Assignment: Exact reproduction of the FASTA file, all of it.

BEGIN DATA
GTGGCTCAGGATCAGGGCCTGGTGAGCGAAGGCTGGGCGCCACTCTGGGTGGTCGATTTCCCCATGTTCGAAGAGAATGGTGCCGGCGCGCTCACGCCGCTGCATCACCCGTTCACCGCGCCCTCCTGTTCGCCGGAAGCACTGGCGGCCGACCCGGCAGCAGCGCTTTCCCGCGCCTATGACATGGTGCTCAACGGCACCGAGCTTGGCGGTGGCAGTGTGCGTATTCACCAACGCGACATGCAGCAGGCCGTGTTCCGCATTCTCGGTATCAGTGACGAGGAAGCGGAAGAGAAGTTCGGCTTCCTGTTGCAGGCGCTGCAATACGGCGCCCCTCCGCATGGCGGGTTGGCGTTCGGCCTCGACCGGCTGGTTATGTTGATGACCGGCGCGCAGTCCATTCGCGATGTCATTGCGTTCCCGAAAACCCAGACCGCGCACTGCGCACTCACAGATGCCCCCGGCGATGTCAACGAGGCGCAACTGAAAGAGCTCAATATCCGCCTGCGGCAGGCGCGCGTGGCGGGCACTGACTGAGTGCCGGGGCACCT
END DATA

GTGGCTCAGGATCAGGGCCTGGTGAGCGAAGGCTGGGCGCCACTCTGGGTGGTCGATTTCCCCATGTTCGAAGAGAATGGTGCCGGCGCGCTCACGCCGCTGCATCACCCGTTCACCGCGCCCTCCTGTTCGCCGGAAGCACTGGCGGCCGACCCGGCAGCAGCGCTTTCCCGCGCCTATGACATGGTGCTCAACGGCACCGAGCTTGGCGGTGGCAGTGTGCGTATTCACCAACGCGACATGCAGCAGGCCGTGTTCCGCATTCTCGGTATCAGTGACGAGGAAGCGGAAGAGAAGTTCGGCTTCCTGTTGCAGGCGCTGCAATACGGCGCCCCTCCGCATGGCGGGTTGGCGTTCGGCCTCGACCGGCTGGTTATGTTGATGACCGGCGCGCAGTCCATTCGCGATGTCATTGCGTTCCCGAAAACCCAGACCGCGCACTGCGCACTCACAGATGCCCCCGGCGATGTCAACGAGGCGCAACTGAAAGAGCTCAATATCCGCCTGCGGCAGGCGCGCGTGGCGGGCACTGACTGAGTGCCGGGGCACCT